Despite recently winning the Bollinger Everyman Wodehouse Prize for Comic Fiction, Solar isn’t really a comic novel, at least, not in the Tom Sharpe or Douglas Adams style. It’s a wry, perceptive novel with some extremely funny passages, but its denouement is actually quite disconsolate. The opening sentence is humorously intuitive. The second sentence sublimely qualifies the first, and this reviewer knew immediately that this was a book with a sense of humor.
Part one is set in the year 2000. Michael Beard’s fifth wife is having an affair, and he doesn’t like it. He believes Patrice is punishing him for his own numerous infidelities, and his reaction is obsessive. Beard is a jaded Nobel-Prize-winning physicist who’s at a bit of a loose end. He’s the head of an obscure research facility in Reading, near London, developing a useless quadruple-helix wind turbine, and being constantly badgered about solar power by a young post-doctoral assistant called Tom Aldous.
Beard is invited to join a group of artists on a trip to a remote fjord on the island of Spitzbergen to study climate change, and after his late arrival in Longyearbyen, his snowmobile ride to the distant hotel-ship is a hilarious affair. As well as being a short, fat, bald sexual predator, the professor is also a pragmatist, not an idealist like his companions on the excursion. Yet he seems to get along with them, as they help him forget about his wife’s affair with a violent builder called Tarpin.
This trip is based on a real-life odyssey the author undertook, the experience prompting him to write Solar.
When Beard returns, he finds that his assistant, Tom Aldous, has replaced Tarpin as his wife’s lover. What happens next is the stuff of TV crime series, but not without an engaging naiveté and a degree of humorous implausibility. The eventual outcome of the episode results in a file being given to Beard; it outlines a process for obtaining useable fuel sources from direct sunlight, much as plants obtain energy from the sun through photosynthesis. Beard is uninterested at first, but gradually becomes excited about the potential of this science.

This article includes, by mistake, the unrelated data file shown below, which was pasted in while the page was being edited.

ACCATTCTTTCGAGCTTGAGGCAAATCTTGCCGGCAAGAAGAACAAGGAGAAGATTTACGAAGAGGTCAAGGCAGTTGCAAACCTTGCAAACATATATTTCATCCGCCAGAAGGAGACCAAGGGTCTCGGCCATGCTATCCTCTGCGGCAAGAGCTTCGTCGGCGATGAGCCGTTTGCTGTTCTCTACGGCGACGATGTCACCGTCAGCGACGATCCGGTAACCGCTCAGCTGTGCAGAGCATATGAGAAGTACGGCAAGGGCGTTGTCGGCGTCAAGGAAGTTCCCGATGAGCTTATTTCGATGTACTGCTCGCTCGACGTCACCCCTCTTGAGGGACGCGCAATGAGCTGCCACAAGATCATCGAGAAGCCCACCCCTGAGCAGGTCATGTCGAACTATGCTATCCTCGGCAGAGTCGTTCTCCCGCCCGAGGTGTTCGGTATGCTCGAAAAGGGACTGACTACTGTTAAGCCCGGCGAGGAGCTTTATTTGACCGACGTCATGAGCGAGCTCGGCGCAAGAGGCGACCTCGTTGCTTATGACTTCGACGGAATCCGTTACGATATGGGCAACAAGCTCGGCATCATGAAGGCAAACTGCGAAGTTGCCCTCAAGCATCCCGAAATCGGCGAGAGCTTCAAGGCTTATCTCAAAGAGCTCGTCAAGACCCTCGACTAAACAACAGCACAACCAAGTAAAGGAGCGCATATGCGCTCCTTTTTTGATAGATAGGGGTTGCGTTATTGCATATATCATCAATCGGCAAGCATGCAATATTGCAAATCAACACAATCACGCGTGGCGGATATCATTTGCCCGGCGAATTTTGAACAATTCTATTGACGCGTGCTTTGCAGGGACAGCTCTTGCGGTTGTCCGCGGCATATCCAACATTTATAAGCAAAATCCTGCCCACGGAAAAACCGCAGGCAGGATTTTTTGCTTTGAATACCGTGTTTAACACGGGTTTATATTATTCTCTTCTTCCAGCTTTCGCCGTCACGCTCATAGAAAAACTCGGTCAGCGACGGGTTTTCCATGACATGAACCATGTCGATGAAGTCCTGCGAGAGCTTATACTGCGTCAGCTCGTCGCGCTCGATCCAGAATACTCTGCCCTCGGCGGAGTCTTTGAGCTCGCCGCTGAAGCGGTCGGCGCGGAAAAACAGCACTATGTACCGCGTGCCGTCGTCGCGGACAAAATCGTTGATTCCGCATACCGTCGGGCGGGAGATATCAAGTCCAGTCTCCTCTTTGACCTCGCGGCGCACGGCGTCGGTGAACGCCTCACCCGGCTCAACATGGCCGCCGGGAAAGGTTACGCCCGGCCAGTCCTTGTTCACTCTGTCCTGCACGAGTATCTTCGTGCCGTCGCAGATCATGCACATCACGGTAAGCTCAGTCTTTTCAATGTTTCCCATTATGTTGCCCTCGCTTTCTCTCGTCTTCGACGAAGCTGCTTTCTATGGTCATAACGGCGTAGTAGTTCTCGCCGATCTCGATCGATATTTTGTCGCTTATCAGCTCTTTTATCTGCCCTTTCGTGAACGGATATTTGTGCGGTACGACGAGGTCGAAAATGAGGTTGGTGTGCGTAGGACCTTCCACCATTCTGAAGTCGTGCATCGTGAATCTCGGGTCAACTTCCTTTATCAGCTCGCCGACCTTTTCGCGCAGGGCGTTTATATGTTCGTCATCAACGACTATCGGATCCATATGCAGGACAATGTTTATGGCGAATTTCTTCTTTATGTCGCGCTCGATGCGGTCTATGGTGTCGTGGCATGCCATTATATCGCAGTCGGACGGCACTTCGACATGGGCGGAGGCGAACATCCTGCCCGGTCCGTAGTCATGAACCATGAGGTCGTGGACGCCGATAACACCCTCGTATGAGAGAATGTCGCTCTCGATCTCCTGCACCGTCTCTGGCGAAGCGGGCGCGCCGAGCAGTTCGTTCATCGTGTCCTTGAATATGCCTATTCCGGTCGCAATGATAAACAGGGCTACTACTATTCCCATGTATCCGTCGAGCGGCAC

Part two skips ahead to 2005 and begins with a forty-page exposition of a landing at Heathrow and a journey, by train, cab, and foot, to the Savoy Hotel on the Strand, incorporating a hilarious incident with a bag of salt and vinegar crisps.
McEwan displays a comedian’s sense of timing and the joke is drawn out just far enough to get maximum impact from the punchline without overcooking it. The retrospective narrative goes on to explain how Beard, during this elapsed time period, came to be arrested and disgraced, instigated by an unfortunate sexist observation with burlesque consequences, and his subsequent rise from the ashes of his downfall.
The real watershed in Beard’s life comes when his current girlfriend tells him she’s pregnant, and he can’t countenance the prospect of being a father at sixty.
Part three takes the reader forward again, to 2009, and begins with an exposé of Beard’s early life—of his mother and father—of his education and early conquests, and of his first wife. Here, the book’s narrative speeds up from its earlier leisurely pace to a fast drive through the essentials, never stopping for an introspective appraisal until it arrives at El Paso, Texas. Beard has set up a groundbreaking artificial photosynthesis prototype in the New Mexico desert, and the eyes of the world are on its inauguration.
This is where his shenanigans catch up with him, and his past comes back to haunt him, as the novel moves inexorably towards its climax.
Solar is an enjoyable read, despite the absence of chapters, which made me feel a little disoriented at times as there are no conventional stopping points to allow for the brewing of a cup of tea, or the checking of emails or the making of a telephone call. The pace moves at a satisfactory velocity, despite some self-consciously long and adjectival phases, which decelerate to slow-mo in their quantum descriptiveness, then picks up speed again.
Generous helpings of physics and psychology are included to give the novel literary credentials and also, inevitably, air is given to some special pleading of pet assumptions and convictions. The comic passages are not quite, but almost, sublime—particularly the premise that the Nobel Prize Award Committee may have confused Michael Beard with Sir Michael Bird.
Ultimately, Beard represents the human race in his gluttonous over-consumption and scant regard for the world’s finite resources. However, love him or loathe him, the fall and rise and fall of Professor Michael Beard is a twenty-first century tale that takes us to the edge of what’s to come and forces us to take a look into the distance.